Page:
Posted: Sat 4th Feb 2023

Flintshire and Wrexham tourism leaders make a stand against proposed Welsh visitor levy

News and Info from Deeside, Flintshire, North Wales
This article is old - Published: Saturday, Feb 4th, 2023


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An open letter from the Chairs of two local tourism partnerships is calling on Welsh Government to rethink proposals for a new levy on tourism operators in Wales. ‌​‌‌‌​‌‌‍‌​‌‌‌​‌​‍‌​‌‌‌​‌​

Sam Regan (This is Wrexham) and Jo Smith (Flintshire Tourism Association) have issued a joint open letter to Welsh Government, following a period of consultation on the proposals prior to Christmas. ‌​‌‌‌​‌‌‍‌​‌‌‌​‌​‍‌​‌‌‌​‌​

Under the proposals, Welsh Government states that a visitor levy will represent a small additional charge that will apply to stays in overnight, commercially-let visitor accommodation.

Any final decisions on how the levy is applied will be taken following full consideration of consultation responses.

They go on to say that a visitor levy is not intended to put people off visiting Wales.

Instead, Welsh Government propose that the levy would be a small contribution by overnight visitors that will generate additional revenue for local authorities to reinvest in local communities.

This would enable them to address some of the costs associated with tourism and encourage a more sustainable approach. ‌​‌‌‌​‌‌‍‌​‌‌‌​‌​‍‌​‌‌‌​‌​

However, having gauged views from operators in the local area, Mr Regan and Mrs Smith feel that this is not a proposal that either tourism partnership would be prepared to support for a number of reasons. ‌​‌‌‌​‌‌‍‌​‌‌‌​‌​‍‌​‌‌‌​‌​

Speaking about the open letter, Jo Smith, a local bed & breakfast owner and Chair of the Flintshire Tourism Association said; ‌​‌‌‌​‌‌‍‌​‌‌‌​‌​‍‌​‌‌‌​‌​

“With many hospitality businesses in this area just a short drive or closer to their English neighbours, imposing a levy would be detrimental when trying to compete with accommodation rates nearby.”

“It has been pointed out by some that other areas of Europe successfully manage with a tourism levy in place, however many of these areas are not subject to the level of existing taxation that we face here in Wales.”

“There has been no reduction in VAT for hospitality despite many leading voices campaigning for this, whilst many also face far greater business rates than neighbours in European destinations.” ‌​‌‌‌​‌‌‍‌​‌‌‌​‌​‍‌​‌‌‌​‌​

Adding to the argument against the proposals, Sam Regan, Chair of This is Wrexham added; ‌​‌‌‌​‌‌‍‌​‌‌‌​‌​‍‌​‌‌‌​‌​

“Both Wrexham and Flintshire are still in the ‘recovery’ phase following the pandemic, with tourism figures for 2021 showing that both areas were still more than 20% short of visitor income generated in 2019, despite a busy year.”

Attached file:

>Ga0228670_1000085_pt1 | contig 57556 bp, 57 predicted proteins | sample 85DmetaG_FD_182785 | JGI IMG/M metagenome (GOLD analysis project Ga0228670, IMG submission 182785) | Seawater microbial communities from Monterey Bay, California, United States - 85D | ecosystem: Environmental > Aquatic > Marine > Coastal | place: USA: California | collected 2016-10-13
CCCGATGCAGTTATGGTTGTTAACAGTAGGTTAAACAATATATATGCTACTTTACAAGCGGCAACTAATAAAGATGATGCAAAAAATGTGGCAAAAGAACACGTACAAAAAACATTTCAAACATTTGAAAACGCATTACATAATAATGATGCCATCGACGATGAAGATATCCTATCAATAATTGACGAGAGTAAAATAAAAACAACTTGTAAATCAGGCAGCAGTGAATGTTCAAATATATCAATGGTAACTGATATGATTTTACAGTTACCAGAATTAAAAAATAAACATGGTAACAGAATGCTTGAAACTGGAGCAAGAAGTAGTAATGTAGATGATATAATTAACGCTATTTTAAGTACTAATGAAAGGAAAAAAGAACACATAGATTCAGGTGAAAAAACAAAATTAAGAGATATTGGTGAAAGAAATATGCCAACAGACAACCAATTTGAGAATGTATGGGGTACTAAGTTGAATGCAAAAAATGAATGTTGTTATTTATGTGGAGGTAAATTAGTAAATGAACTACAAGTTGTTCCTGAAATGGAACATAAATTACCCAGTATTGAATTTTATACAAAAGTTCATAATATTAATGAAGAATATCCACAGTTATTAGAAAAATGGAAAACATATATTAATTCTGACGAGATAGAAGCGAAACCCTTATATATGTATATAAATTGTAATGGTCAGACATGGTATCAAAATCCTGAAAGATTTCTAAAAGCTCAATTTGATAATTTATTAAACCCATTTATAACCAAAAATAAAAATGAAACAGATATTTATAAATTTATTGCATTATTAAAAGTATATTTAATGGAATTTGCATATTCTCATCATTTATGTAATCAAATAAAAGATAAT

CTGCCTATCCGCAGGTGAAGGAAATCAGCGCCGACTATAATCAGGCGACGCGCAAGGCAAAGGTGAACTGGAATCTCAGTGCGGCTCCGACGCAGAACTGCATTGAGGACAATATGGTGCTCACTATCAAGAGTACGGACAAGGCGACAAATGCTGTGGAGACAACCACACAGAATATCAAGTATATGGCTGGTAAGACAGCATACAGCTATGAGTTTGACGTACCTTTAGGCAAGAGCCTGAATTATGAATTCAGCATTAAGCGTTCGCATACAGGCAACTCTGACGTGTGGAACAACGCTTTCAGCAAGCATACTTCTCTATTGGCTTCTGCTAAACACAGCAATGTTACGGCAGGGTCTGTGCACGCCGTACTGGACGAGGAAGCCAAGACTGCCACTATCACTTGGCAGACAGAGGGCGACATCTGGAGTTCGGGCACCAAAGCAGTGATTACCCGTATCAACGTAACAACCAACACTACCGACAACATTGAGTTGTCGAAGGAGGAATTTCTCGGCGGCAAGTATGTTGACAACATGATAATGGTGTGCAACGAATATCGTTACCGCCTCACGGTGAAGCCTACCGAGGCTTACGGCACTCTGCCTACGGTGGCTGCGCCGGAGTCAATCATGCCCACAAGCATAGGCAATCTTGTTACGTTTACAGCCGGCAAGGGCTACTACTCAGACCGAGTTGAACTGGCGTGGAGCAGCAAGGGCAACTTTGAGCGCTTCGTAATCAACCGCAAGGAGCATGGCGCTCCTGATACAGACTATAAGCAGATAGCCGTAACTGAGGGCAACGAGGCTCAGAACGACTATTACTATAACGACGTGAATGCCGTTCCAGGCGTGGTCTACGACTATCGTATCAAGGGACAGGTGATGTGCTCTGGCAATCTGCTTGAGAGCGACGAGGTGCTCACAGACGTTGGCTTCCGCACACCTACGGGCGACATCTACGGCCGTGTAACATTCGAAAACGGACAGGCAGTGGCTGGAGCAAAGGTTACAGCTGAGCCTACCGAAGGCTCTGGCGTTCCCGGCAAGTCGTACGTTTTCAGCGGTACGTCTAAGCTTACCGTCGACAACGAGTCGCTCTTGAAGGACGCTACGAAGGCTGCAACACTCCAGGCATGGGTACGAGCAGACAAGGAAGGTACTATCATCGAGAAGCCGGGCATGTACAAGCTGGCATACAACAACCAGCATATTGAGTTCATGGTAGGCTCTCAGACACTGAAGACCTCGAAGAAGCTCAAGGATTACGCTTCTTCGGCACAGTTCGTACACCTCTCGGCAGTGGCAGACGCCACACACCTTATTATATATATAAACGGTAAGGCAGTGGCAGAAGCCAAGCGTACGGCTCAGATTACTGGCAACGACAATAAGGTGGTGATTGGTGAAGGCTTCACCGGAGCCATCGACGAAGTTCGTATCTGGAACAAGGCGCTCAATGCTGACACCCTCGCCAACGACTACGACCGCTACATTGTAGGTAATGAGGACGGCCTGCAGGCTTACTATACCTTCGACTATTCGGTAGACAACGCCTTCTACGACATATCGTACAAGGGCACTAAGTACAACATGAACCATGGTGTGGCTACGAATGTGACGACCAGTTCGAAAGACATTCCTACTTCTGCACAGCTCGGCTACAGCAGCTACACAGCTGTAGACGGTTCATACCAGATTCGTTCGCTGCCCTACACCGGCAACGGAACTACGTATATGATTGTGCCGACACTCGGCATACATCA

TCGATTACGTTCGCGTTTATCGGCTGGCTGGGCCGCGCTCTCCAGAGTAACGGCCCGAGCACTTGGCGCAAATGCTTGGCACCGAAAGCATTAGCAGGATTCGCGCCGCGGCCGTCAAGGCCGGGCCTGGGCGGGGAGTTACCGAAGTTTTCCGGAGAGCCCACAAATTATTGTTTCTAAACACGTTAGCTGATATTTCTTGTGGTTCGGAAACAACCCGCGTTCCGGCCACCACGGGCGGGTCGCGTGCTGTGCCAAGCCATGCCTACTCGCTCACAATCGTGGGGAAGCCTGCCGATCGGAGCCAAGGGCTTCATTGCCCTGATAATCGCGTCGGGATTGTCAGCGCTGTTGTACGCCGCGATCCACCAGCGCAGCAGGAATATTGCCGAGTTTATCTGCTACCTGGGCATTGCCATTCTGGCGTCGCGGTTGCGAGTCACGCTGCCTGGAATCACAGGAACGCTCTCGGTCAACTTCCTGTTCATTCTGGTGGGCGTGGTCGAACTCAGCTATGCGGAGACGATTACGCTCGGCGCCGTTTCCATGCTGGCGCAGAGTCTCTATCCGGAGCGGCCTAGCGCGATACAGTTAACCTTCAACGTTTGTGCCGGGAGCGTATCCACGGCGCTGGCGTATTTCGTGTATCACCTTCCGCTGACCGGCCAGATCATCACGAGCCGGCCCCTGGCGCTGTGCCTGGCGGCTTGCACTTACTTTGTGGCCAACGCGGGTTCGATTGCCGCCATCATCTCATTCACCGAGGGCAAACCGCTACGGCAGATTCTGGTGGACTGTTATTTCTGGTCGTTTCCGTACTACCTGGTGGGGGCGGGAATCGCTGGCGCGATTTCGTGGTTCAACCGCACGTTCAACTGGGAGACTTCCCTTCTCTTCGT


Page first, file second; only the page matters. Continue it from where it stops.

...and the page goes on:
“In addition, the costs of operating many businesses will only rise further with the energy overheads increasing rapidly.”

“Our businesses are also dealing with staffing shortages forcing many to pay higher rates than budgeted coupled with the price of produce continuing to climb, which in turn forces tighter margins to operate within.” ‌​‌‌‌​‌‌‍‌​‌‌‌​‌​‍‌​‌‌‌​‌​

The responses to the Welsh Government consultation are currently being reviewed, with full details of the outcome and next steps set to be published in due course. ‌​‌‌‌​‌‌‍‌​‌‌‌​‌​‍‌​‌‌‌​‌​

Tourist tax would not deter visitors

The Bevan Foundation believes that the Tourism Tax proposal should not be dismissed out of hand as it would help reflect the true costs of tourism and the revenues could support investment in tourist infrastructure.

The Welsh Think Tank argues that tourists generate extra costs, such as clearing up litter, providing car parking, and keeping beaches clean, which are picked up by the public purse. These costs should be reflected in a tourist tax, she says.

Moreover, if pitched at the right level, a tourist tax would not deter visitors. The Bevan Foundation suggested that a tax of around £1 per person per night would not be a hindrance to most tourists.

The revenues from a tourist tax could support investment in tourist infrastructure and facilities, making places more attractive for visitors.

The tourism industry already benefits from significant public support, such as Visit Wales and associated funding for improving businesses.

The Bevan Foundation believes that the industry should consider the long-term benefits of a sustainable visitor industry.

A tourist tax could raise much-needed revenues to reinvest in marketing and facilities.

Flintshire Tourism Association and This is Wrexham joint open letter to Welsh Government

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